"Times They Are [Still] a-Changin'": The Developing Landscape of Marijuana Legalization in Nevada and What This Means for Nevada Employers
June 19, 2019
by Swen Prior
As we reported last year, “Times They Are a-Changin’” [see article here]. However, given the monumental shift in public perceptions of cannabis, the Nevada legislature has followed suit and has now taken a giant step further into the marijuana morass. As a result, employers are now prevented from rejecting job seekers because they failed a test for marijuana use.
As many employers know, the various federal and state marijuana laws can be confusing and often contradictory. Indeed, the laws differ from one state to the next and, of course, marijuana use remains illegal under federal law (the Controlled Substance Act (CSA)). However, the rush toward legality across the country under state law remains, and Nevada is in the vanguard. While marijuana is still listed as a Schedule I drug under the CSA, it remains the most commonly detected illicit drug (Schedule I substance) in employment drug testing.
Consistent with its forefront position in the march to legalization of marijuana, the Nevada legislature and Nevada Governor Steve Sisolak took the unprecedented step of passing and signing Assembly Bill (AB) No. 132 into law on June 5, 2019. Consequently, starting January 1, 2020, unless an employer falls into one of the exceptions (discussed below), Nevada employers cannot reject an applicant because the prospective employee failed a marijuana screening test. The law specifically states that “[i]t is unlawful for any employer in this State to fail or refuse to hire a prospective employee because the prospective employee submitted to a screening test and the results of the screening test indicate the presence of marijuana.” AB 132, § 2(1). A copy of AB 132 can be found here.
While the law places restrictions on the use of post-offer/pre-employment drug screening, the law does not replace drug testing altogether. Indeed, Nevada employers can still apply drug tests, including testing for marijuana, under random or reasonable suspicion drug testing. These drug tests focus on a primary chemical in marijuana—tetrahydrocannabinol (THC). These tests (urine tests, for example) detect the presence of inactive marijuana metabolites, and the THC compounds can be detectable for several days and weeks (for chronic users) following the last consumption of cannabis. However, the law requires that if an employee is subjected to a drug test within the first 30 days of employment, the employee has the right to submit to an additional drug test, at his or her own expense, to rebut the results of the employer’s initial test. The law states that employers “shall accept and give appropriate consideration to the results of such a screening test.” Id. at § 2(3).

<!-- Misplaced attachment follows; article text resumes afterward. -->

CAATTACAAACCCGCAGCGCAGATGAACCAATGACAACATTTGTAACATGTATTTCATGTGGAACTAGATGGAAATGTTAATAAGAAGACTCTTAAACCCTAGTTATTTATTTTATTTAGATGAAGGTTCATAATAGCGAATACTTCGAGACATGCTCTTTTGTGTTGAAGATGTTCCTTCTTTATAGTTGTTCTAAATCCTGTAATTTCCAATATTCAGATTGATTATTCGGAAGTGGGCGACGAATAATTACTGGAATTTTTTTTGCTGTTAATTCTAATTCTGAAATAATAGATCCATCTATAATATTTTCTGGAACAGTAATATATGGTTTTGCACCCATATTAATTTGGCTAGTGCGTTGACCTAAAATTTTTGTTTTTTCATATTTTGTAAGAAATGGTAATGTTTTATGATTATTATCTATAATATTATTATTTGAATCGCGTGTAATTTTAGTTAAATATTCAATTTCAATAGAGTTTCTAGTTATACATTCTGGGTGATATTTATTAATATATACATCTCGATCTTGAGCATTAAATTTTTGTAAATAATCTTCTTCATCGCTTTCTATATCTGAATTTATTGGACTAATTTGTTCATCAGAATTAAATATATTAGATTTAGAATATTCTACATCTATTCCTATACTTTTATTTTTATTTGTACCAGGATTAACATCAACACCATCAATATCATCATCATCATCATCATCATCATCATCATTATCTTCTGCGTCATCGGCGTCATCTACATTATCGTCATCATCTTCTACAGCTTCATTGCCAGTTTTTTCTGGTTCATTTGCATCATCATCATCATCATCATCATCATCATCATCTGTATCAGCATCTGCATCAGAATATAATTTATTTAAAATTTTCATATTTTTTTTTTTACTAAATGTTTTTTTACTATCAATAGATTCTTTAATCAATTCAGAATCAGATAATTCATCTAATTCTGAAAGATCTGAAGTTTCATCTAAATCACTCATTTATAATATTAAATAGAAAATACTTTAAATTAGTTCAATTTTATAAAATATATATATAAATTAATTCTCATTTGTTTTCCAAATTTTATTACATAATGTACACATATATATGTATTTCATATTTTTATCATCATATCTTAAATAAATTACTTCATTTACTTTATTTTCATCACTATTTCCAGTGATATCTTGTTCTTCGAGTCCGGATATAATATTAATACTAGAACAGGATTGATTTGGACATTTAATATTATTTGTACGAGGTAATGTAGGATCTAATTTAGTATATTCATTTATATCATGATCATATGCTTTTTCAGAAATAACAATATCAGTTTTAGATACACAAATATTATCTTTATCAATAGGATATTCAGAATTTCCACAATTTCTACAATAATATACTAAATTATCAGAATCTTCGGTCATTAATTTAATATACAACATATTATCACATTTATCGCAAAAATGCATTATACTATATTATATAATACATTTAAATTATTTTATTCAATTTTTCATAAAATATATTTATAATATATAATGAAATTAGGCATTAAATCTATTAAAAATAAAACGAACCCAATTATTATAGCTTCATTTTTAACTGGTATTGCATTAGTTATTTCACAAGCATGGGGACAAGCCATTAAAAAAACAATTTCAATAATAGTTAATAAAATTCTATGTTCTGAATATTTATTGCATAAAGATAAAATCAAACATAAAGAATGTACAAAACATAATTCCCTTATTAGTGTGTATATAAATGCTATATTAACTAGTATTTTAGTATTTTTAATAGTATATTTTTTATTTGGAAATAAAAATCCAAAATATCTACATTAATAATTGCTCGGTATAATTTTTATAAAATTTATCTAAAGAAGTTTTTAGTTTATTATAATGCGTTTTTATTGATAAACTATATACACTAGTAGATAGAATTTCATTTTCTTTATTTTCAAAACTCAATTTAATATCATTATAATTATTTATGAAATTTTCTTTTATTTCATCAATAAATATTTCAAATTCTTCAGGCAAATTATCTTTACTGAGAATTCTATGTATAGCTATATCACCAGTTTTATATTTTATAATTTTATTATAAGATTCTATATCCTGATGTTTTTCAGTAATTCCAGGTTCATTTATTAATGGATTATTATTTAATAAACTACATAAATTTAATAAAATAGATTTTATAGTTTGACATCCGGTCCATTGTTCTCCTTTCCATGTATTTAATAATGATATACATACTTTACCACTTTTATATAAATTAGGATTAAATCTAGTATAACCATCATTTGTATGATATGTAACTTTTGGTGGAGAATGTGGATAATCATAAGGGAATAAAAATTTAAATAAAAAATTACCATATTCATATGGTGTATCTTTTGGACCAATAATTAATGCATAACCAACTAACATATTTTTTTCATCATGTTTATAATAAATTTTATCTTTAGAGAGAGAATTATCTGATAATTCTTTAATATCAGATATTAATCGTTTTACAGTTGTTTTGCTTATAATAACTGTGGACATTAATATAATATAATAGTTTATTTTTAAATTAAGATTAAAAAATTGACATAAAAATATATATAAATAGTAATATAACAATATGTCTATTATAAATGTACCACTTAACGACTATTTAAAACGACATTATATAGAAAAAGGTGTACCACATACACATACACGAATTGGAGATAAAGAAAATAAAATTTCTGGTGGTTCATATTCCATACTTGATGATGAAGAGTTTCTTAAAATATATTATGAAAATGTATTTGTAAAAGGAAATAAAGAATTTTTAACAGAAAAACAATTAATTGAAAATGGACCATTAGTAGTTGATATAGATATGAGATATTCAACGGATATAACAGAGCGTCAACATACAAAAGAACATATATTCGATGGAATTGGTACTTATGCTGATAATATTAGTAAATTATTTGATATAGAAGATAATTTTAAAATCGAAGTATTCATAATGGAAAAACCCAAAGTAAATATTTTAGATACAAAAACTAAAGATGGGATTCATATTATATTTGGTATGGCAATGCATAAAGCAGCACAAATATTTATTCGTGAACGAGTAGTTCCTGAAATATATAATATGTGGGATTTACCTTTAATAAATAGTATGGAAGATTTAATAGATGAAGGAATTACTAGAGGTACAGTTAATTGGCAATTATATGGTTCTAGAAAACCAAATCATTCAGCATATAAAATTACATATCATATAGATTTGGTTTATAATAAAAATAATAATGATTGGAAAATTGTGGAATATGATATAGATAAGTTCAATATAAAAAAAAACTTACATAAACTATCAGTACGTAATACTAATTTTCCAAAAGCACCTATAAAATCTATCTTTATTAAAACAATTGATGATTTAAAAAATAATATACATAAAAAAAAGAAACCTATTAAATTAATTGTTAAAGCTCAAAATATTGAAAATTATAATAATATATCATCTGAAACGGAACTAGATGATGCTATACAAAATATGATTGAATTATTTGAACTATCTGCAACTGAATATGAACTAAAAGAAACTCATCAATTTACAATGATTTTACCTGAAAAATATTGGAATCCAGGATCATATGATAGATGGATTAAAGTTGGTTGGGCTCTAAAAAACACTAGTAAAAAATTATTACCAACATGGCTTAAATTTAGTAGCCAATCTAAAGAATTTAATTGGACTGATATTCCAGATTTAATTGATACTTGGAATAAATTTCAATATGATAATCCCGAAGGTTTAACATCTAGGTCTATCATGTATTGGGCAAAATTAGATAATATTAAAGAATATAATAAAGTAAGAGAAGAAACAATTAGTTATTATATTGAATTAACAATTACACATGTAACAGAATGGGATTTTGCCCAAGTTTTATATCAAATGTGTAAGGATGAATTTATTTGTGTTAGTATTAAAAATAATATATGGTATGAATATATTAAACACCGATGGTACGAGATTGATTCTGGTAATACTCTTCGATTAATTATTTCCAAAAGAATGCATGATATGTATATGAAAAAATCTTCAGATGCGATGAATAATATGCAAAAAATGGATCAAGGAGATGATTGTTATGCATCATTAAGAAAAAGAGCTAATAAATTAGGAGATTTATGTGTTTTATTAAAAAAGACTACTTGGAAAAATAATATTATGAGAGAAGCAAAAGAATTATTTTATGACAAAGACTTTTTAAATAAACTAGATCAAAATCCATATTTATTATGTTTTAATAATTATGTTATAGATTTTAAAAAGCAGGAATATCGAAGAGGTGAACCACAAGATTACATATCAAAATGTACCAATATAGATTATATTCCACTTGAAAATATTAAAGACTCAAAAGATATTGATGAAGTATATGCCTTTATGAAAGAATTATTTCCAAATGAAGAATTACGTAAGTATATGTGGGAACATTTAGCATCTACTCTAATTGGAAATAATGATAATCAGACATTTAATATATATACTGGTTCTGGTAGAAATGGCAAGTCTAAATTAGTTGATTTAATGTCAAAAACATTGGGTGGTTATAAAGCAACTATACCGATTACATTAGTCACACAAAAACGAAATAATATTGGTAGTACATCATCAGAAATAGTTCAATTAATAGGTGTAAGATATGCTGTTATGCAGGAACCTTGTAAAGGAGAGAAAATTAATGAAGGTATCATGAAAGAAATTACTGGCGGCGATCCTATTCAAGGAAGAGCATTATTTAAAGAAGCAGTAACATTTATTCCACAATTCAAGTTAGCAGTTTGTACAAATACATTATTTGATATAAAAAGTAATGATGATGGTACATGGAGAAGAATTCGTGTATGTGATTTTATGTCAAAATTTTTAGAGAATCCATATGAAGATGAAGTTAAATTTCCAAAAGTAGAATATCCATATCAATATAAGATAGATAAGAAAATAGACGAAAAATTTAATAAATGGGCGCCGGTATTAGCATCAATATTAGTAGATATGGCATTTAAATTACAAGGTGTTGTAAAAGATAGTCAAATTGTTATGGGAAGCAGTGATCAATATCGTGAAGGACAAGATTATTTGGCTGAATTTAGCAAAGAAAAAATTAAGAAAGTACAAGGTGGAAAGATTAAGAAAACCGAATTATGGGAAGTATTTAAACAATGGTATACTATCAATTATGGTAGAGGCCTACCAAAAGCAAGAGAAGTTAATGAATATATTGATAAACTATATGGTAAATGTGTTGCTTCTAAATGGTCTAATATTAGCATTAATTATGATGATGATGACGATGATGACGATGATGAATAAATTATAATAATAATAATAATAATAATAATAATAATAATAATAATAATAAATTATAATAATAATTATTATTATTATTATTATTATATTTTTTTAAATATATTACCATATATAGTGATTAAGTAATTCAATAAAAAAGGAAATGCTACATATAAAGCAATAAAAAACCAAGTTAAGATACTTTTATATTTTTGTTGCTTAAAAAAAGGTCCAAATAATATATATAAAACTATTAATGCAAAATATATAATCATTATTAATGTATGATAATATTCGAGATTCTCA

Given the change of public perception and the shift in legal application of drug tests for marijuana users, there remains a risk for Nevada employers that continue to test employees unless one of the exemptions to the law clearly applies. For example, the law also does not apply to prospective employees seeking certain safety-sensitive positions, such as those seeking employment as firefighters or emergency medical technicians, those who operate a motor vehicle, or those who, in the determination of the employer, could adversely affect others’ safety. Thus, these safety personnel with a job that “could adversely affect the safety of others” may still be subject to pre-employment drug screening for THC. Id. at § 2(2)(d). Importantly, if the federal law dictates a test for a certain position (like truck drivers) or if the position is funded by a federal grant, then that employee is still subject to pre-employment drug testing for the presence of THC. Also, union employees will still be subjected to drug screening as dictated in their employment contracts or collective bargaining agreements (CBA). Therefore, the vast amount of union employees—depending on the CBA language—are still subject to drug screening, including a test for THC.
Here are some takeaways to assist Nevada employers in avoiding this marijuana legal landmine:
- Employers may want to review and revise their pre-employment drug testing policies prior to January 1, 2020.
- In addition to removing marijuana from the testing panel, employers may want to review their job descriptions to determine which positions may be exempt from the law because they “could adversely affect the safety of others.” Id.
- Employers may want to remove marijuana from their testing panels. However, if the drug screening test is required by federal law or because of a CBA, then the employer can likely continue to test for THC.
- Remember, the Nevada laws (including the new AB 132) do not allow or excuse workers for their own misconduct. Employees cannot be impaired on the job. Also, employers are not required to allow workers to use cannabis at the work site or on the job, so employers may want to thoroughly document any reasonable suspicion of on-the-job use or impairment as a result of marijuana use by any worker. An employer may also want to implement reasonable suspicion testing, including testing for THC, to further document the reasonable suspicion of improper marijuana use. Note, however, that reasonable suspicion testing should be used in conjunction with documentation of the reasonable suspicion, such as witness statements, etc. Because THC can remain in the system for weeks after the last use, drug screening is not by itself enough to establish on-the-job impairment. Accordingly, additional documentation, including collecting witness statements, is wise.
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